February

stained class windowThis month begins with a shift in focus for a new chapter I am working on called (for the moment) Plant Heroes but probably should be something like Heroes of Botany. First off I need to understand (or have some approximation of understanding) St Hildegaard of Bingen.  Hence I am reading Mathew Fox Hildegard of Bingen: a saint for our times, which brings St H into conversation with contemporary voices such as Mary Oliver and Clarissa Pinkola Estes.  Also Michael Marder Green Mass: the ecological theology of St. Hildegard of Bingen, which explores her idea of viriditas, and Wighard Strehlow Hildegard of Bingen’s Medicine.

For relaxation I have greatly enjoyed Leigh Bardugo’s Ninth House, set at Yale its a kind of Secret History, Dragon Tattoo, Harry Potter mash up. I absorbed this as an audiobook.  Another audiobook finished this month was Labyrinths by Catrine Clay, it’s a biography of Emma Jung and the early days of psychoanalysis. This would be a fascinating book to read before or after Jung’s Memories, Dreams Reflections.

January 2022

phot of snowdropsSally Vickers The Librarian (I have been reading a few of Vickers’ books since finding The Gardener in my local bookshop (Stroud Books) in such a beautifully produced little hardback that I was seduced into buying it. After last year, when I read a lot of Marilynne Robinson, I find Vickers interesting and engaging but not as profound.

Amor Towles The Lincoln Highway is proving to be a great hit for reading aloud, it is a meandering tale of a road trip across the States that is delayed by lots of diversions. Chapters are voiced by different characters including an endearingly pedantic dreamer of a 9 year old boy.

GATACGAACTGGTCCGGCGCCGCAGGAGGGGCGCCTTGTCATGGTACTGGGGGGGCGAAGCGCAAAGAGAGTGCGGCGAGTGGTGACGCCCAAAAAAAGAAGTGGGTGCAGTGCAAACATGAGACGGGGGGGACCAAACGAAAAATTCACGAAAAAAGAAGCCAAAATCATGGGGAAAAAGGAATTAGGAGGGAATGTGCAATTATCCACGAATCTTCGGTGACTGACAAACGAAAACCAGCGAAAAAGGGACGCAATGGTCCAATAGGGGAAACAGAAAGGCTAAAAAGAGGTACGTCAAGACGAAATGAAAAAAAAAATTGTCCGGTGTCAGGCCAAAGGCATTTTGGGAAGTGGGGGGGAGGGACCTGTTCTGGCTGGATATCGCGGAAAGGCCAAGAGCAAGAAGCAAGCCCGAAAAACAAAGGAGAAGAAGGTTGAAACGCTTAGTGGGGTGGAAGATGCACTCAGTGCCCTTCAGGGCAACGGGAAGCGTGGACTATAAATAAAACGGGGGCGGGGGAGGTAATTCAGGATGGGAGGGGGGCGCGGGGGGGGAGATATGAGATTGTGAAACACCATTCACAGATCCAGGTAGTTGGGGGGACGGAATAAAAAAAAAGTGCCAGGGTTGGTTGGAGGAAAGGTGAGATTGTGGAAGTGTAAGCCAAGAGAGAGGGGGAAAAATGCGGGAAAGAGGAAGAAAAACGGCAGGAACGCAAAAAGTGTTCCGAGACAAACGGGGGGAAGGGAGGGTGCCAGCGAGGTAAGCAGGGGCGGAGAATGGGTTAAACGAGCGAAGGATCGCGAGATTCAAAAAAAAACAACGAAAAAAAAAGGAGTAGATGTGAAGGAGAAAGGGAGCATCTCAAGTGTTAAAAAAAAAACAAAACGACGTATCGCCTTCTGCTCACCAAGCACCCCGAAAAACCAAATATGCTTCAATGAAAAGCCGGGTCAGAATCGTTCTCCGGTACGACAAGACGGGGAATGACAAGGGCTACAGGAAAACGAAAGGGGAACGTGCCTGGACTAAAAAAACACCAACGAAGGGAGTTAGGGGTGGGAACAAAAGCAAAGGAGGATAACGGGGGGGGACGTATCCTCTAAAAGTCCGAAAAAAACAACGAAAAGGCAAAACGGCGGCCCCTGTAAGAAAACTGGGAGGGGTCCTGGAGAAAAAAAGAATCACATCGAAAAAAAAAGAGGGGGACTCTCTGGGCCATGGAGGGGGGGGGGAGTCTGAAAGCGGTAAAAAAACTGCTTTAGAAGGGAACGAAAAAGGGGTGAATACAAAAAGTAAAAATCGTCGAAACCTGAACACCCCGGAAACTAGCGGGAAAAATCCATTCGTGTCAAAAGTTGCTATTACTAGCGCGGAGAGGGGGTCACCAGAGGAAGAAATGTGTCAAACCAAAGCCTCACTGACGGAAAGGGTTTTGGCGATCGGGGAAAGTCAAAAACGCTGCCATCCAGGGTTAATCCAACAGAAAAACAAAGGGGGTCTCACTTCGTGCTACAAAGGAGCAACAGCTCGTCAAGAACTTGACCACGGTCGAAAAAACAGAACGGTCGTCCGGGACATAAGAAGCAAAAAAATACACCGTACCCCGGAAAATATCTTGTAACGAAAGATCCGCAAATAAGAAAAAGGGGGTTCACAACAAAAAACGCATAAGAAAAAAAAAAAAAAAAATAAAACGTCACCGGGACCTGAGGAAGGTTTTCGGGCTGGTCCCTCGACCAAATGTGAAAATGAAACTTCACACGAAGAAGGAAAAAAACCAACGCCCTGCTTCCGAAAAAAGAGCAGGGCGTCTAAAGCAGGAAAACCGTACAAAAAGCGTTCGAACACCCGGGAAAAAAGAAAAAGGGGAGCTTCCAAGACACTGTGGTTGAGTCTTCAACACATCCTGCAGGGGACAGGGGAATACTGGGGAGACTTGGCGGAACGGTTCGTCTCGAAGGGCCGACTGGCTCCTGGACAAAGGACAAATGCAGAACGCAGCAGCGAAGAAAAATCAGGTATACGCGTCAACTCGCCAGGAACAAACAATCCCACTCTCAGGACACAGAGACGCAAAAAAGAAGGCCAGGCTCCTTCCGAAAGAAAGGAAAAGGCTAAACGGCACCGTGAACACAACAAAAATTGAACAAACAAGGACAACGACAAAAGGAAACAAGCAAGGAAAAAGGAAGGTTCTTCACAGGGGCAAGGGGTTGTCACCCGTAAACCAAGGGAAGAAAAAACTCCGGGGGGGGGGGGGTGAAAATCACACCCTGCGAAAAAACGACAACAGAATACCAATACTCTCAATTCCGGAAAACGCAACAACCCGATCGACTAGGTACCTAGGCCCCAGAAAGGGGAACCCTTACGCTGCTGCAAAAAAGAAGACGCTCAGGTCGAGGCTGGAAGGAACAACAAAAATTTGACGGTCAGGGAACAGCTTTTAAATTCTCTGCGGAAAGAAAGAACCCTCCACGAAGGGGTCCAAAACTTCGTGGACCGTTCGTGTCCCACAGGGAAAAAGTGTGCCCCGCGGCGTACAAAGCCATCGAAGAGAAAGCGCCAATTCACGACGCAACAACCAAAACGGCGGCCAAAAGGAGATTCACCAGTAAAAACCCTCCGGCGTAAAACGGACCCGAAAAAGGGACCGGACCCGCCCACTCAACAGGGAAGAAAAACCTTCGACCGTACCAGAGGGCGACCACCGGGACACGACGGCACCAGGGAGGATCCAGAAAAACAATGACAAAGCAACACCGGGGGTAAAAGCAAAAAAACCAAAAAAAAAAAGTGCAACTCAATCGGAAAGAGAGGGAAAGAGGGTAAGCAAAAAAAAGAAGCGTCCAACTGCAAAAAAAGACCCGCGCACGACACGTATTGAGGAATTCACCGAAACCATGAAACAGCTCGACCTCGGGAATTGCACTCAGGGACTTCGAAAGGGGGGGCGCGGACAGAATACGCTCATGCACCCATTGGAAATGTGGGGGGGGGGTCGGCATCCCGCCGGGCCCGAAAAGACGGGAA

Charles Lewis Green Nature Human Nature: the meaning of plants in our lives    Just been rereading this older book alongside lots of recent papers in the area. A joy to come back to and very insightful.

Richard Rohr A Spring Within Us I started using this book of Franciscan inspired daily meditations back last spring and it is still enriching every day.

Yuriko Saito Aesthetics of the Familiar: everydaylife and worldmaking a beautiful book that is currently bringing alive both aesthetics as a philosophical subject and the experience of slicing tomatoes for me.

John C. Ryan, Patricia Vieira & Monica Gagliano (eds) The Mind of Plants: narratives of vegetal intelligence a book of 36 chapters each capturing encounters, interactions and reflections on a plant.  With so many plants and so many authors included I am taking this one slowly.

Two re-reads that just make it into January are David Sedaris Naked a moving and amusing autobiographical piece and Julian Barnes The Only Story, which is a reflection on memory and narration as much as a love story.  These are re-reads after a fashion: I was driven to my kindle on recent train journeys (due to mask = steamed up glasses) and I just don’t remember what I read on kindle so it was like encountering them almost afresh.